DRIFT PAST THE CITY OF SPEED
Arriving in Le Mans by way of its ring road you could be forgiven for thinking you should be going much faster than you are. Or, at the very least, revving the engine loudly to mimic some high-performance super-charged motor.
It's all down to the fact that part of the road which runs around this bustling city also forms part of the famous circuit used for the Le Mans 24 Hours endurance race.
But we were venturing into the very heart of Le Mans. It was something we had never done before, always previously seeming to be en route to somewhere else, which meant bypassing what actually makes this place tick.
Getting into the middle of cities, large towns, even villages in France is a doddle, directionally speaking, as all you have to do is head for "Centre Ville". There's no need for sat-navs. So we were parked up in next to no time, slap bang in the centre, where, after a fine lunch in the rather trendy La Réserve, we met up with Natalie, our guide for the rest of the afternoon.
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She took us back in time, literally, because Le Mans has a fascinating old quarter, the location for many period movies, and most of it radiates from the streets surrounding the impressive 13th- century cathedral.
This area also stands atop the best preserved sections of ancient Roman walls in Europe.
Parking is both generous and cheap... though they also have a fully operational tram system, too. Eat your heart out, Bristol!
And, yes, there is also a museum dedicated to the Le Mans 24 Hours where you can ogle some fab motors.
Our Le Mans visit was part of a four-day stay in the surrounding region, Sarthe, named after the picture postcard river which runs through it. Our "home" for the first couple of nights was the village of Solesmes, about an hour from Le Mans. It's a quiet, charming riverside community, and our hotel, the Grand Hotel de Solesmes, occupied centre stage on one side of the main street.
Step outside and at regular intervals you will hear bells. Not intrusive at all, they emanate from the vast abbey nearby – you can also attend Vespers to hear the monks singing their plainsong and Gregorian chants.
Our vast hotel room was delightful with a double balcony and extremely comfortably kitted out, including one of the best beds I have ever slept on.
But it got even better when you ventured down to the dining room, with delights such as asparagus- stuffed quail, French lamb, and a superb selection of cheeses.
The second evening we headed into Solesmes' big neighbour Sable-sur-Sarthe to eat al fresco alongside the cobbled streets at Le Restaurant St Martin, just down from the town's impressive chateau, standing in a vantage point above that river again.
It really is glorious countryside in this part of northern France, wooded, undulating hills, deep green, lush, meadows, while through it all runs the great river from which so many communities, large and small, take their name.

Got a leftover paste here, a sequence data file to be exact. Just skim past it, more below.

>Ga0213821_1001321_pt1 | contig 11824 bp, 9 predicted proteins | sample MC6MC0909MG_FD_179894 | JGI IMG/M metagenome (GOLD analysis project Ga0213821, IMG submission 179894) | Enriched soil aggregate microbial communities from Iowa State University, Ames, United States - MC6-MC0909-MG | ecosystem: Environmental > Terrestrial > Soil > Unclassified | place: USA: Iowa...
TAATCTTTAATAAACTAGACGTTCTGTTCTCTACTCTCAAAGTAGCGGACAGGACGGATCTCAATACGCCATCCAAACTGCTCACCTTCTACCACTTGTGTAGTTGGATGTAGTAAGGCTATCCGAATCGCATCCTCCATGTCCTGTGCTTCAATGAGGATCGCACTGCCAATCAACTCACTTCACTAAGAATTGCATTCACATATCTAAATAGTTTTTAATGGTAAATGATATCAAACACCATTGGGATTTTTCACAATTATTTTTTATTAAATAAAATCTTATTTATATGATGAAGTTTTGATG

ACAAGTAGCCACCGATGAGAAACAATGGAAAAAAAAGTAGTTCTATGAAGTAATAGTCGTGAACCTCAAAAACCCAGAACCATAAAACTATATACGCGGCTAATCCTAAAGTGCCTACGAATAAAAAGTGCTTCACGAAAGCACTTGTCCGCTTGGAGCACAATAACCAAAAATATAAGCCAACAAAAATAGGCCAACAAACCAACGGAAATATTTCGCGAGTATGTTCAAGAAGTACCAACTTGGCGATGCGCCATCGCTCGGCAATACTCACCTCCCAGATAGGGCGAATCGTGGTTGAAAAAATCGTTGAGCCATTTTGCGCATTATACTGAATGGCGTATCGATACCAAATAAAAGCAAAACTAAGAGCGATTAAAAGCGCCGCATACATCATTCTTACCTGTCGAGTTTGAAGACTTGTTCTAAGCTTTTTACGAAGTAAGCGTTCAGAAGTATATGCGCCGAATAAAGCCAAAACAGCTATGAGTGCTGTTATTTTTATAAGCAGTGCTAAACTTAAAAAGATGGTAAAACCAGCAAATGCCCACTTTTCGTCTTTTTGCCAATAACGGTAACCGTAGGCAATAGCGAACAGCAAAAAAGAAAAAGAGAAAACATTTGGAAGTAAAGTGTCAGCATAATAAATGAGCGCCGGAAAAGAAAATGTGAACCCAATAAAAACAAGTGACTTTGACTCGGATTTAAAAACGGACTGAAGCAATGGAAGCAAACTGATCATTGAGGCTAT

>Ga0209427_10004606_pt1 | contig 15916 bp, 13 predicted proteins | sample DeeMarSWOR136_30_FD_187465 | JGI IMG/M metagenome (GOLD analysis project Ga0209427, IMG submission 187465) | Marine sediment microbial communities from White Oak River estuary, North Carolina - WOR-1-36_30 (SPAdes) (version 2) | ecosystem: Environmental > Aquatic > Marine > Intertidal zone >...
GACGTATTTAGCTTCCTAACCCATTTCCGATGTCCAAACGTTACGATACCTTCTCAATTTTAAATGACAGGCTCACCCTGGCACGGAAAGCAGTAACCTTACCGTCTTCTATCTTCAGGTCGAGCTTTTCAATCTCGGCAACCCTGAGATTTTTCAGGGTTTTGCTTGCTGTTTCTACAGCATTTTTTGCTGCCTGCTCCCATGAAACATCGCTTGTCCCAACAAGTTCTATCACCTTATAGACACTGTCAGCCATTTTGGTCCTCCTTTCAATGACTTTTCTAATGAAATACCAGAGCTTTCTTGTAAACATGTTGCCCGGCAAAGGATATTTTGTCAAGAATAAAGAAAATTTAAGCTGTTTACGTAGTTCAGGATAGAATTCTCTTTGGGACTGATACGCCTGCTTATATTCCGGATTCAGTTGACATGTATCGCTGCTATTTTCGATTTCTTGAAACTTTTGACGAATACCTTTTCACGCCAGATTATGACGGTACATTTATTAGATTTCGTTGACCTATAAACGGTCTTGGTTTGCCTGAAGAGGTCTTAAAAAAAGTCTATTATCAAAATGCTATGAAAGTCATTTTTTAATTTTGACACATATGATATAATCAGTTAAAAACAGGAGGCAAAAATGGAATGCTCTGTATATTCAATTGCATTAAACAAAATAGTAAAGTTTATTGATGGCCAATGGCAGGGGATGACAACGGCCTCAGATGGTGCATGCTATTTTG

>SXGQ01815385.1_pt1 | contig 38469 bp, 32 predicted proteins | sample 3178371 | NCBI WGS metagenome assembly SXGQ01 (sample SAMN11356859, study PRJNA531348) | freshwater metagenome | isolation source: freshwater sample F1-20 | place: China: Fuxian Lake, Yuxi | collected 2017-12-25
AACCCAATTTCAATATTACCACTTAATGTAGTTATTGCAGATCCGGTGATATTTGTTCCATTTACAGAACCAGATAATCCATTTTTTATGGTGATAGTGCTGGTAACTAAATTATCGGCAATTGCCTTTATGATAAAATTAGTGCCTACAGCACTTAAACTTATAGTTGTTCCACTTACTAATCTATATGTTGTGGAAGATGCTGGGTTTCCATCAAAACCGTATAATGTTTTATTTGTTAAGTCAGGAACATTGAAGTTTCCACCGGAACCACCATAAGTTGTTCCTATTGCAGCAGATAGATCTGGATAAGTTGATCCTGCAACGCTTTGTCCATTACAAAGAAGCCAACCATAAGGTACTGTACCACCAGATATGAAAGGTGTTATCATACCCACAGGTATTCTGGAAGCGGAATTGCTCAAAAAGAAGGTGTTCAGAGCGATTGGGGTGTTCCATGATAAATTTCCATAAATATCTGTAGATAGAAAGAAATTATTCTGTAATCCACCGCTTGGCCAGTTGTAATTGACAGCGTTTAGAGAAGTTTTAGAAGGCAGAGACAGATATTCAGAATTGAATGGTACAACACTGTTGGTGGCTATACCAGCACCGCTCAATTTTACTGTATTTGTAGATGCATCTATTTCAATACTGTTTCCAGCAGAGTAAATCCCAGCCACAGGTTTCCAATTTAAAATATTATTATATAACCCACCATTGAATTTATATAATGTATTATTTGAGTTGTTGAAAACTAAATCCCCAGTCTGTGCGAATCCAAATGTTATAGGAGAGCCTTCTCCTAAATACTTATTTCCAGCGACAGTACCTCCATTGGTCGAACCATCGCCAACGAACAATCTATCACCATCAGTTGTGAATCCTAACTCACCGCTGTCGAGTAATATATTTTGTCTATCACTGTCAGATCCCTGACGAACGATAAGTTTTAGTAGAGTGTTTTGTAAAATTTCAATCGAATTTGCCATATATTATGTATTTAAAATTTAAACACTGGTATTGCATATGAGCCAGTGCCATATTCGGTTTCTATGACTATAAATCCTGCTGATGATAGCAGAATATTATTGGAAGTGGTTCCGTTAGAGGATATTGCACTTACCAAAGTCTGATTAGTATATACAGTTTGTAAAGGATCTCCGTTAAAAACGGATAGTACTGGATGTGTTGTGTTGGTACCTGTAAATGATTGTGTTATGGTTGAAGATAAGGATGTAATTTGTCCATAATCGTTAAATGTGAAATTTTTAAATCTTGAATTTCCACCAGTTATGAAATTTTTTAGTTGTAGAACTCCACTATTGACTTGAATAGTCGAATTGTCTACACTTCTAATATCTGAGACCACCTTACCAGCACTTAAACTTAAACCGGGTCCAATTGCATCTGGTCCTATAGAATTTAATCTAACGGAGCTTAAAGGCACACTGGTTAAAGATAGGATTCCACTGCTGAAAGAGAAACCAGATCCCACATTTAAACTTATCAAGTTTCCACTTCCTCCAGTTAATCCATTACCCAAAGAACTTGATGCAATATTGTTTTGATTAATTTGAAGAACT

Industries, fine pottery being one, have grown up around the river, which provided a convenient waterway for transporting goods to an eager market. These days it's strictly leisure, with everything from kayaks to day cruisers and full- blown vessels you can spend a fortnight on, drifting from town to village to restaurant and bar.
As a consequence, these places know the true meaning of a watering hole and some of the best eating places are waterside.
The pretty riverside town of Malicorne, famous for its faience, or pottery, is one. Pottery has been made here for centuries and continues to be. The town museum dedicated entirely to this industry explains all you need to know and there's a shop with some tempting pieces on offer. They don't come cheap, though.
On our last day we headed to Sillé-le-Guillaume, still following the river Sarthe. En route we stopped at Asnières, a medieval village which was just about as picture perfect as it gets. High above the village is the fascinating Mosaic Garden, totally organic and created from old farmland. Asnières also contains a fabulous secret which will lie undiscovered unless you venture into the totally unassuming, yet incredibly ancient, village church.
Inside are some of the earliest wall frescos you'll ever clap eyes on, complete with explanatory literature in perfect English, revealing what each piece of art means.
A great place. Could we top it?
Well, Sillé-le-Guillaume, the last stop, had a jolly good go.
We rested that night at the charming hotel Le Bretagne, where the cooking is done by chef Jean-Marie Fontaine – and not just the cooking; all the jams, pickles and preserves come bursting out of the kitchen, too, and are for sale.
It was welcoming, comfy... and the meal, well, that was about as good as it gets. Full to bursting doesn't come close.
Our visit coincided with the French equivalent of Open Doors Day and this town is dominated by a vast castle, slap bang in the middle.
Up the highest of its towers we went to the very top, and, as we breathlessly took the last step into the immense bell chamber, guess what, they rang. Somehow it seemed a particularly appropriate finale to a glorious few days away, dominated by the sound of bells.
For a range of ideas for holidaying in the Sarthe area visit www.tourisme-en-sarthe.com. Brittany Ferries (www.brittanyferries.com or 0871 244 1400) has return channel crossings from £89pp for a car and two passengers.
And check out the Grand Hôtel de Solesmes at grandhotelsolesmes.com; The Le Mans 24 Hours museum at www.centre-culturel-de-la- sarthe.com/ musee/musee-des-24-heures; the Malicorne Pottery Museum at www.espacefaience.fr; the Mosaic Garden at www.lejardinmosaique.com; the Hôtel Le Bretagne in Sillé-le-Guillaume at www.hotelsarthe.com.